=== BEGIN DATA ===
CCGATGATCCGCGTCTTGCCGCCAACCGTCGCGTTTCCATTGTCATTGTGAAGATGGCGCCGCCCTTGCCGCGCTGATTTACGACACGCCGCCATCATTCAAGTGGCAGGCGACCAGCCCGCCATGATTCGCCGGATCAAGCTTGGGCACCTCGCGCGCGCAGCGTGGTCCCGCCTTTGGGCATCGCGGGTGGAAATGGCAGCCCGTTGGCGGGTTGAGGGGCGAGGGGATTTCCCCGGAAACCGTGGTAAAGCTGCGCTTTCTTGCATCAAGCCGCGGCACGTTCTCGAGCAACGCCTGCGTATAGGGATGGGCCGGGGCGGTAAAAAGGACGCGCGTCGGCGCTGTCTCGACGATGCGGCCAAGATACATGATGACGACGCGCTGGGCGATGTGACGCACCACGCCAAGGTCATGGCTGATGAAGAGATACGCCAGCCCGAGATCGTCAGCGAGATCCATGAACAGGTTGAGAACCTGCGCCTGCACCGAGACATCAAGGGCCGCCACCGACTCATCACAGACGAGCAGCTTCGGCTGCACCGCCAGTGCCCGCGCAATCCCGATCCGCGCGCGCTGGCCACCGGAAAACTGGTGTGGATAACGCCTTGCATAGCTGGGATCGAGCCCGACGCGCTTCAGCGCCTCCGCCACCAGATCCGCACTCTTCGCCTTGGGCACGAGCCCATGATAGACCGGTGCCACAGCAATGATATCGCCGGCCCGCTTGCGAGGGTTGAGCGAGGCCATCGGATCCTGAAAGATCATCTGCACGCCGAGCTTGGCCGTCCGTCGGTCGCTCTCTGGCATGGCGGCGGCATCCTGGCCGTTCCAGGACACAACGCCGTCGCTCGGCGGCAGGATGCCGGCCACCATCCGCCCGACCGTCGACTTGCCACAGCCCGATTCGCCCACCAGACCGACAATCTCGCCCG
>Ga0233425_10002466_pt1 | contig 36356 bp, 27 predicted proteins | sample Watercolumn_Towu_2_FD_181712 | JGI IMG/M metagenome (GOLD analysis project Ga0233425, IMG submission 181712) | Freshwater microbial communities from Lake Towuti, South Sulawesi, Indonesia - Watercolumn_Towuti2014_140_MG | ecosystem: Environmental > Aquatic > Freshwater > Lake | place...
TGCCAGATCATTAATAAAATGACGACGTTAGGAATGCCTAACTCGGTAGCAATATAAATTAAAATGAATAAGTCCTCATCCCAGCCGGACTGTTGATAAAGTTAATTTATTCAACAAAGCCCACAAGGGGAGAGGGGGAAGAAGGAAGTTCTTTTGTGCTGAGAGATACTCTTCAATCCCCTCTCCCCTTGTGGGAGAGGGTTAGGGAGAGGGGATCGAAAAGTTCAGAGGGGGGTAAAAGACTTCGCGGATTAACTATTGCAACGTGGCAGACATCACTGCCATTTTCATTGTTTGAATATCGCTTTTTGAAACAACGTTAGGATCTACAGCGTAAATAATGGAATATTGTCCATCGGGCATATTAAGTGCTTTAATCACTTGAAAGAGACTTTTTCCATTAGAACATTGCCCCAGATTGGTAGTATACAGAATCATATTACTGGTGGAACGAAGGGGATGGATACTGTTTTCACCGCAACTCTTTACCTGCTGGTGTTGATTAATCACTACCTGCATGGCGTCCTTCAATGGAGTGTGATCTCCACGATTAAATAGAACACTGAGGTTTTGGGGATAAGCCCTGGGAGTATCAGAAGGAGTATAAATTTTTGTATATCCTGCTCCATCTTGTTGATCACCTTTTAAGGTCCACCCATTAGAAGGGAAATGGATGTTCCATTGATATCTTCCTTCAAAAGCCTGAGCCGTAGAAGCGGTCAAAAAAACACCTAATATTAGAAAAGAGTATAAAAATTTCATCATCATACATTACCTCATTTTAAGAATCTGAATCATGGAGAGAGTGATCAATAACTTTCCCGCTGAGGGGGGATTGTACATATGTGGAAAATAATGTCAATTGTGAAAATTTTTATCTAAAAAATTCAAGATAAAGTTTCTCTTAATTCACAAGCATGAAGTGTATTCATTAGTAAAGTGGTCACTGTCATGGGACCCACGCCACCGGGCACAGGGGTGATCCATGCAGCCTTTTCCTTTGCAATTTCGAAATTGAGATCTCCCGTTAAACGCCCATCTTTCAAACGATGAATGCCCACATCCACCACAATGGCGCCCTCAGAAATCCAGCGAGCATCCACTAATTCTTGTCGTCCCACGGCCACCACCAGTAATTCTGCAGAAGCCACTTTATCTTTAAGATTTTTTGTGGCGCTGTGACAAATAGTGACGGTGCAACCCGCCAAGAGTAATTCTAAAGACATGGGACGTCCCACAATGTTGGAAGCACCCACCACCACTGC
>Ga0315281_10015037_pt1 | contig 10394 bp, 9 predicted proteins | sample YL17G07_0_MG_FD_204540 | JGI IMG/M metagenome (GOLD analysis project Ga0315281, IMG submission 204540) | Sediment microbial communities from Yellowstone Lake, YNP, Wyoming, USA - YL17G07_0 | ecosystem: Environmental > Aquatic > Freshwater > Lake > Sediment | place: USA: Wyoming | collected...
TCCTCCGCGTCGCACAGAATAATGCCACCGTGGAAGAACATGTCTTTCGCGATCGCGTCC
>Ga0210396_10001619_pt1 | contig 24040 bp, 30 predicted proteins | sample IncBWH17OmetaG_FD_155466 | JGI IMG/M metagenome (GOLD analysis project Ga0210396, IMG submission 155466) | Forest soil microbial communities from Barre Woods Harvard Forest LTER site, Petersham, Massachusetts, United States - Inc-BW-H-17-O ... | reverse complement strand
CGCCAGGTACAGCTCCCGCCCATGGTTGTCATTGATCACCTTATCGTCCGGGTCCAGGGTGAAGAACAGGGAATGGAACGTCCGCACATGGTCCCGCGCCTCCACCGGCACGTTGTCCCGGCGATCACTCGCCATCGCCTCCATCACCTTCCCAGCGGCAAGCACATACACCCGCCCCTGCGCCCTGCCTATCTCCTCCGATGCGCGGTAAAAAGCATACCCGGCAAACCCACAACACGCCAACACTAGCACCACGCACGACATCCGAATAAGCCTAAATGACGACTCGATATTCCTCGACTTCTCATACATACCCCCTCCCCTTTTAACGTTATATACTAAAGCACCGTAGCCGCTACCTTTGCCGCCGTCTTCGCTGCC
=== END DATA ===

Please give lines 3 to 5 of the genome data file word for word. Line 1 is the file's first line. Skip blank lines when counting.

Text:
TGCCAGATCATTAATAAAATGACGACGTTAGGAATGCCTAACTCGGTAGCAATATAAATTAAAATGAATAAGTCCTCATCCCAGCCGGACTGTTGATAAAGTTAATTTATTCAACAAAGCCCACAAGGGGAGAGGGGGAAGAAGGAAGTTCTTTTGTGCTGAGAGATACTCTTCAATCCCCTCTCCCCTTGTGGGAGAGGGTTAGGGAGAGGGGATCGAAAAGTTCAGAGGGGGGTAAAAGACTTCGCGGATTAACTATTGCAACGTGGCAGACATCACTGCCATTTTCATTGTTTGAATATCGCTTTTTGAAACAACGTTAGGATCTACAGCGTAAATAATGGAATATTGTCCATCGGGCATATTAAGTGCTTTAATCACTTGAAAGAGACTTTTTCCATTAGAACATTGCCCCAGATTGGTAGTATACAGAATCATATTACTGGTGGAACGAAGGGGATGGATACTGTTTTCACCGCAACTCTTTACCTGCTGGTGTTGATTAATCACTACCTGCATGGCGTCCTTCAATGGAGTGTGATCTCCACGATTAAATAGAACACTGAGGTTTTGGGGATAAGCCCTGGGAGTATCAGAAGGAGTATAAATTTTTGTATATCCTGCTCCATCTTGTTGATCACCTTTTAAGGTCCACCCATTAGAAGGGAAATGGATGTTCCATTGATATCTTCCTTCAAAAGCCTGAGCCGTAGAAGCGGTCAAAAAAACACCTAATATTAGAAAAGAGTATAAAAATTTCATCATCATACATTACCTCATTTTAAGAATCTGAATCATGGAGAGAGTGATCAATAACTTTCCCGCTGAGGGGGGATTGTACATATGTGGAAAATAATGTCAATTGTGAAAATTTTTATCTAAAAAATTCAAGATAAAGTTTCTCTTAATTCACAAGCATGAAGTGTATTCATTAGTAAAGTGGTCACTGTCATGGGACCCACGCCACCGGGCACAGGGGTGATCCATGCAGCCTTTTCCTTTGCAATTTCGAAATTGAGATCTCCCGTTAAACGCCCATCTTTCAAACGATGAATGCCCACATCCACCACAATGGCGCCCTCAGAAATCCAGCGAGCATCCACTAATTCTTGTCGTCCCACGGCCACCACCAGTAATTCTGCAGAAGCCACTTTATCTTTAAGATTTTTTGTGGCGCTGTGACAAATAGTGACGGTGCAACCCGCCAAGAGTAATTCTAAAGACATGGGACGTCCCACAATGTTGGAAGCACCCACCACCACTGC
>Ga0315281_10015037_pt1 | contig 10394 bp, 9 predicted proteins | sample YL17G07_0_MG_FD_204540 | JGI IMG/M metagenome (GOLD analysis project Ga0315281, IMG submission 204540) | Sediment microbial communities from Yellowstone Lake, YNP, Wyoming, USA - YL17G07_0 | ecosystem: Environmental > Aquatic > Freshwater > Lake > Sediment | place: USA: Wyoming | collected...
TCCTCCGCGTCGCACAGAATAATGCCACCGTGGAAGAACATGTCTTTCGCGATCGCGTCC